Traditionally, the feast also applied to sexual desires, which were supposed to be suppressed during the following fasting.[17][24] Before Lent began, all rich food and drink were consumed in what became a giant celebration that involved the whole community, and is thought to be the origin of Carnival. The Lenten period of the Liturgical calendar, the six weeks directly before Easter, was originally marked by fasting and other pious or penitential practices. During Lent, no parties or celebrations were held, and people refrained from eating rich foods, such as meat, dairy, fat, and sugar.

While Christian festivals such as Corpus Christi were church-sanctioned celebrations, Carnival was also a manifestation of European folk culture. In the Christian tradition, the fasting is to commemorate the 40 days that Jesus fasted in the desert according to the New Testament and also to reflect on Christian values. As with many other Christian festivals such as Christmas, which was originally a pagan midwinter festival, the Christian church has found it easier to turn the pagan Carnaval in a catholic tradition than to eliminate it. [17] Unlike today, carnival in the Middle Ages took not just a few days, but it covered almost the entire period between Christmas and the beginning of Lent. In those two months, several Catholic holidays were seized by the Catholic population as an outlet for their daily frustrations.

In many Christian sermons and texts, the example of a vessel used to explain Christian doctrine: “the nave of the church of baptism”, “the ship of Mary”, etc. The writings show that processions with ship-like carts were held and lavish feasts were celebrated on the eve of lent or the greeting of spring in the early Middle Ages. The Catholic church condemned this “devilish debauchery” and “pagan rituals”. As early as the year 325, the council of Nicaea attempted to end these pagan festivals.

Many synods and councils attempted to set things “right”. The statements of Caesarius of Arles (470–542), which protested around 500 CE in his sermons against the Pagan practices, seemed to have formed the building blocks of the Indiculus superstitionum et paganiarum (small index of superstitious and pagan practices), which was drafted by the Synod of Leptines in 742 in which the Spurcalibus en februario was condemned.[17][21]

Pope Gregory the Great (590–604) decided that fasting would start on Ash Wednesday. The whole Carnaval event was set before the fasting, to set a clear division between the pagan and the Christian custom. It was also the custom during Carnaval that the ruling class would be mocked using masks and disguises.[17][21]

In the year 743, the synod in Leptines (Leptines is located near Binche in Belgium) spoke out furiously against the excesses in the month of February.[21] Also from the same period dates the phrase: “Whoever in February by a variety of less honorable acts tries to drive out winter is not a Christian, but a pagan.” Confession books from around 800 contain more information about how people would dress as an animal or old woman during the festivities in January and February, even though this was a sin with no small penance.[17][21][27] Also in Spain, San Isidoro de Sevilla is written complaint in the seventh century that people coming out into the streets disguised in many cases the opposite gender.[28]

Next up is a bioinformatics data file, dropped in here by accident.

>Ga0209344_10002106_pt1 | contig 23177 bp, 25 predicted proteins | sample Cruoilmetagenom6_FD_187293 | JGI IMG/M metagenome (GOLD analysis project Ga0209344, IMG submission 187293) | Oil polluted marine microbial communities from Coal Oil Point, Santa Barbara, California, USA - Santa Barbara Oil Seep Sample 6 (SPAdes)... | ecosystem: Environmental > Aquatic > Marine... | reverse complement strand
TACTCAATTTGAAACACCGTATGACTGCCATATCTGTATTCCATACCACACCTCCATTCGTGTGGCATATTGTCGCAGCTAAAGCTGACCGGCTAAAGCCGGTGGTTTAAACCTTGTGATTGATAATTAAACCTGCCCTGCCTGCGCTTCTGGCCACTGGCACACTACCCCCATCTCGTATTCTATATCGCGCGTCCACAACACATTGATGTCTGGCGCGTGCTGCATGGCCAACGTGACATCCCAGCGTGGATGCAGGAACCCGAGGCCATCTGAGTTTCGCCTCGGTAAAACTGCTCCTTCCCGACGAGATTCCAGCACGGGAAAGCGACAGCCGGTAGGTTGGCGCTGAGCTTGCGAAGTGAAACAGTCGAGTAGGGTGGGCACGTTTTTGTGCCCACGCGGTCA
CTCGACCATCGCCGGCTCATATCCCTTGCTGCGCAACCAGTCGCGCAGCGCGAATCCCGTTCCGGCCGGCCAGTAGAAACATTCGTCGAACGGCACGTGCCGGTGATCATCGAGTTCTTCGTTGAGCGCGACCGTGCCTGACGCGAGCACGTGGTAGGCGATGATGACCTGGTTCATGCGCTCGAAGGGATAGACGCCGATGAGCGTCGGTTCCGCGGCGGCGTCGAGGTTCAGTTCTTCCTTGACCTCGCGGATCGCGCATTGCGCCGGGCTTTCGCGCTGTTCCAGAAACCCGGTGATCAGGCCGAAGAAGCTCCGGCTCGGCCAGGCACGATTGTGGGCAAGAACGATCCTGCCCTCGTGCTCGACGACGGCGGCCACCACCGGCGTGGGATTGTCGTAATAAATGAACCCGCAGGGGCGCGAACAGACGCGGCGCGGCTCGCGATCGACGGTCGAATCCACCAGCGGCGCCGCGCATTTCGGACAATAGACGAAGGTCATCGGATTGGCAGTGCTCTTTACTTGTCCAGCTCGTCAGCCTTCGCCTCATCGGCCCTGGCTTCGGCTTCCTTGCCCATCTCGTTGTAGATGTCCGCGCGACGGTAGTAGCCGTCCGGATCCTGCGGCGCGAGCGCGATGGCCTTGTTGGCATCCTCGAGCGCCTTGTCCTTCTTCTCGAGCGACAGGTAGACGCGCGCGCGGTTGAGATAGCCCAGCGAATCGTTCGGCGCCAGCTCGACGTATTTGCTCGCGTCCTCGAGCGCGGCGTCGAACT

Development

Gradually, the ecclesiastical authority began to realize that the desired result could not be attained by banning the traditions, which eventually led to a degree of Christianization. The festivities became part of the liturgy and the liturgical year.[21]

While forming an integral part of the Christian calendar, particularly in Catholic regions, many Carnival traditions resemble those antedating Christianity.[29] Italian Carnival is sometimes thought to be derived from the ancient Roman festivals of Saturnalia and Bacchanalia. The Saturnalia, in turn, may be based on the Greek Dionysia and Oriental festivals.

While medieval pageants and festivals such as Corpus Christi were church-sanctioned, Carnival was also a manifestation of medieval folk culture. Many local Carnival customs are claimed to derive from local pre-Christian rituals, such as elaborate rites involving masked figures in the Swabian–Alemannic Fastnacht. However, evidence is insufficient to establish a direct origin from Saturnalia or other ancient festivals. No complete accounts of Saturnalia survive and the shared features of feasting, role reversals, temporary social equality, masks, and permitted rule-breaking do not necessarily constitute a coherent festival or link these festivals.[30] These similarities may represent a reservoir of cultural resources that can embody multiple meanings and functions. For example, Easter begins with the resurrection of Jesus, followed by a liminal period and ends with rebirth. Carnival reverses this as King Carnival comes to life, a liminal period follows before his death. Both feasts are calculated by the lunar calendar. Both Jesus and King Carnival may be seen as expiatory figures who make a gift to the people with their deaths. In the case of Jesus, the gift is eternal life in heaven and in the case of King Carnival, the acknowledgement that death is a necessary part of the cycle of life.[31] Besides Christian anti-Judaism, the commonalities between church and Carnival rituals and imagery suggest a common root. Christ’s passion is itself grotesque: Since early Christianity Christ is figured as the victim of summary judgment, is tortured and executed by Romans before a Jewish mob (“His blood is on us and on our children!” Matthew 27:24–25). Holy Week processions in Spain include crowds who vociferously insult the figure of Jesus. Irreverence, parody, degradation, and laughter at a tragicomic effigy God can be seen as intensifications of the sacred order.[32] In 1466, the Catholic Church under Pope Paul II revived customs of the Saturnalia carnival: Jews were forced to race naked through the streets of the city of Rome. “Before they were to run, the Jews were richly fed, so as to make the race more difficult for them and at the same time more amusing for spectators. They ran… amid Rome’s taunting shrieks and peals of laughter, while the Holy Father stood upon a richly ornamented balcony and laughed heartily”, an eyewitness reports.[33]